Junos London 2019

JUNOS value to London? Try $12 million to start

London businesses are gearing up for a Juno boost as the city prepares to host the country's national music awards show.
Set to open soon, Union Ten distillery and restaurant in Old East Village is doing a JUNO-themed pop up as part of JUNO Fest. Ten bands are slated to play in the space over Friday and Saturday. (Andrew Lupton/CBC)

After three years, the renovation is almost complete and the Union Ten distillery in London's Old East Village will soon be ready to serve its first glass of small-batch whisky.  

Inside, there is exposed brick, a long bar wrapped in copper cladding and reclaimed wood windows. The space is bursting with the kind of cool factor you'd expect to find in Toronto's Queen Street West neighbourhood. 

And while the drams and decor will be a big draw, equally important to partner Brendan Phoenix's launch plans is a tie-in to London's hosting of the JUNO awards. 

The bar is one of 15 London venues in JUNO Fest, a special part of JUNO week where 100 different bands play in clubs, pubs and theatres across the city on Friday and Saturday. 

"It works out perfectly for us," said Phoenix during an interview with CBC News that was at times interrupted by the sound of drills and saws. "It ties in nicely for our opening and it's just a good way to create a buzz with a new business."

Saturday's show will feature JUNO-nominee Dizzy (alternative album of the year) while Friday's show features The Deep Dark Woods, whose Yarrow album is nominated for the year's best contemporary roots album.

Though the bar isn't yet officially open, the JUNO shows will serve as a pop-up for Union Ten, creating the kind of boost many London businesses are hoping to cash in on during JUNO week. 

Chris Campbell at JUNO House in London's Old East Village. (Andrew Lupton/CBC)

Chris Campbell of the JUNO host committee says $12 million is generally accepted as the economic boost a host city can expect. But he said those benefits are amplified in a mid-sized city like London. 

"I think it's almost priceless for the 11th largest city in Canada to be showcasing itself along with the Torontos and the Vancouvers," said Campbell. 

"You have these unique neighbourhoods like Old East Village and Old South and people will explore, they'll check out our local artists and restaurants," he said. "There's a great vibe in London. We're looking forward to welcoming everybody."

Downtown gearing up

Janette MacDonald of Downtown London says the payoff from hosting the JUNOs will continue long after the event is over. (Andrew Lupton/CBC)

Janette MacDonald of Downtown London said the merchants are already feeling a bit of a JUNO boost. 

Some businesses, like Jill's Table on King Street, have created JUNO-themed store fronts and MacDonald is hearing that restaurants are booked solid for this weekend.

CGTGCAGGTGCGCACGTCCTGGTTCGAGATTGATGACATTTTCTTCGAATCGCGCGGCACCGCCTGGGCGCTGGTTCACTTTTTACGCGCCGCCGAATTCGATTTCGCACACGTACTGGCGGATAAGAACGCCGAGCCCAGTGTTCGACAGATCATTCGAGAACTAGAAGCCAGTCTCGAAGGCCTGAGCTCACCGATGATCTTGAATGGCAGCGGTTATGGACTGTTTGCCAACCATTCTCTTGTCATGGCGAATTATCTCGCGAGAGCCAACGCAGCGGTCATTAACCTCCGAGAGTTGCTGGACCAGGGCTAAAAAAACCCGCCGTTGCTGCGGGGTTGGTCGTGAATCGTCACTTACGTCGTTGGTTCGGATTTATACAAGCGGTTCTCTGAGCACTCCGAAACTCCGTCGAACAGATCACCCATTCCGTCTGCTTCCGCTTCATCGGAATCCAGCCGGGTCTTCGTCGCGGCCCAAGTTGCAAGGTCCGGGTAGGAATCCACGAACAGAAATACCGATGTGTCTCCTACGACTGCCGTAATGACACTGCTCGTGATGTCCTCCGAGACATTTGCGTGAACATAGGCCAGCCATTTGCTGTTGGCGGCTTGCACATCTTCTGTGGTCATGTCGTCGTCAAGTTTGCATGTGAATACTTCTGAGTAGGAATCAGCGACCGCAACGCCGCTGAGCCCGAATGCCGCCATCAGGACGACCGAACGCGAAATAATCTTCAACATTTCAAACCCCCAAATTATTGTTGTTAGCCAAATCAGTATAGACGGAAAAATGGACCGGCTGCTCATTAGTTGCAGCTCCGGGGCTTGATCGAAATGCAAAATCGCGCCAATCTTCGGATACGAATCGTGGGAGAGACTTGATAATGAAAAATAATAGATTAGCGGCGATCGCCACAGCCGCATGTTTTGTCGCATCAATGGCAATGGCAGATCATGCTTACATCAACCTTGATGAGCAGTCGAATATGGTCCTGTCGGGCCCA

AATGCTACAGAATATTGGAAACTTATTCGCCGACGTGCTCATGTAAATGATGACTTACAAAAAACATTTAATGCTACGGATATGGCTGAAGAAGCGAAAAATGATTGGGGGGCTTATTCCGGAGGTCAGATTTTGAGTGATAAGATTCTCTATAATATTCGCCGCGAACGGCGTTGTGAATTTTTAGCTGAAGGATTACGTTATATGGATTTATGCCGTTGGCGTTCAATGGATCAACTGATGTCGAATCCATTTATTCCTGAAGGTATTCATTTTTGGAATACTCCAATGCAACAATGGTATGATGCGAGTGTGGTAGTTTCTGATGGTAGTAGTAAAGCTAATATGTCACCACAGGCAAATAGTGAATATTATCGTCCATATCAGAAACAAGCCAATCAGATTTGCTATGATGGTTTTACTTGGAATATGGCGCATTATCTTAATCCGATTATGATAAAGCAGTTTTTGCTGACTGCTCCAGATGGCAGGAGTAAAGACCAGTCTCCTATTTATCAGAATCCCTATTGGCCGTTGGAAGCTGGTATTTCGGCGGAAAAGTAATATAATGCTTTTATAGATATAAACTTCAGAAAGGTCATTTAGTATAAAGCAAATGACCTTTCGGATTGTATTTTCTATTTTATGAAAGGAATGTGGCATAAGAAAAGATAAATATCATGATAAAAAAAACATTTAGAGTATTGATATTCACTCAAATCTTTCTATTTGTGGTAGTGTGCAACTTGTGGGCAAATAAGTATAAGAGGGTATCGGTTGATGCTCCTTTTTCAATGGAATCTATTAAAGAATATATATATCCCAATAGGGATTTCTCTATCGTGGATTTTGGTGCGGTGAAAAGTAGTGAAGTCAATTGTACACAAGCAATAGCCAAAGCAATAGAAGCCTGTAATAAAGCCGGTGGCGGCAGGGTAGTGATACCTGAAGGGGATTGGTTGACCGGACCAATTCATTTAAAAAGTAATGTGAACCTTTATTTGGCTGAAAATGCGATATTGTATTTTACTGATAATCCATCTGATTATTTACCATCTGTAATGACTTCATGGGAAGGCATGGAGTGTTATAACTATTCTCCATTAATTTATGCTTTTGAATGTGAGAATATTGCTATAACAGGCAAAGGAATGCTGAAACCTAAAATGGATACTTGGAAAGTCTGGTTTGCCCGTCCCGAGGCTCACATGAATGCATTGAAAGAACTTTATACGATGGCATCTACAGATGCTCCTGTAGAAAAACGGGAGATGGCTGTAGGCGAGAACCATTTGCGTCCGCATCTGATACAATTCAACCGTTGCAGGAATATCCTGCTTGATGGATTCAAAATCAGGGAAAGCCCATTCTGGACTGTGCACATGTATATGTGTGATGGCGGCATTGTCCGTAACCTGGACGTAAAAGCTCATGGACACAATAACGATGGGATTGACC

"I don't think we're going to realize how big it is until it's happened and we're taking a look in the rear-view mirror," she said. "I've been to other JUNOs and it's very big. In a mid-size city like London, it takes over."

Hotels fully booked

Dave Bartlam of Delta London Armouries says the hotel's 220 guest rooms are fully booked for JUNO weekend. (Andrew Lupton/CBC)

Dave Bartlam of the Delta London Armouries said all 220 guest rooms are booked through the weekend and extra staff have been called in.

"It's all hands on deck," he said. When rooms open up because someone cancels a booking, he said the room is filled up "within minutes." 

Dundas Place debut

Dundas Place manager Savanah Sewell is excited to see the new flex street make its debut during JUNO week at the Fanshawe Live event. (Colin Butler/CBC News)

Savanah Sewell, manager of Dundas Place, said businesses along Dundas Street are hoping the JUNOS, combined with the new flex street, will lead to steady sales.  

"It's certainly feeling like there's a buzz, people are excited," she said. Sewell has spoken to many business owners who are adding staff to ensure they can handle the extra volume. 

"I think it's really starting to resonate with people that it's happening," she said.

The strip of Dundas west of Richmond Street was transformed into a flex street last year. A cobble stone surface was added and the curbs removed so Dundas can be closed to vehicle traffic for special events. 

Though not an official JUNO event, Friday's Fanshawe Live at Dundas Place is timed to catch some JUNO traffic and will serve as the new flex street's debut. 

From noon to 8 p.m. on Friday, bands will play at an outdoor stage while others will perform inside at the Chef's Table restaurant. 

"I think it's a great opportunity to showcase the street," said Sewell. "National eyes are here from other places. It's an incredible opportunity for us. The timing is great."

MacDonald said she believes London will see the economic benefits of hosting the JUNOS long after the last award is handed out Sunday at Budweiser Gardens.

"I think we'll create enough interest that people will want to come back again," she said. "And that's really the ongoing benefit of these big events, it's not what happens at the time, it's what happens after and the awareness it builds."  

About the Author

Andrew Lupton

Reporter

Andrew Lupton is a B.C.-born journalist, father of two and a north London resident with a passion for politics, photography and baseball.

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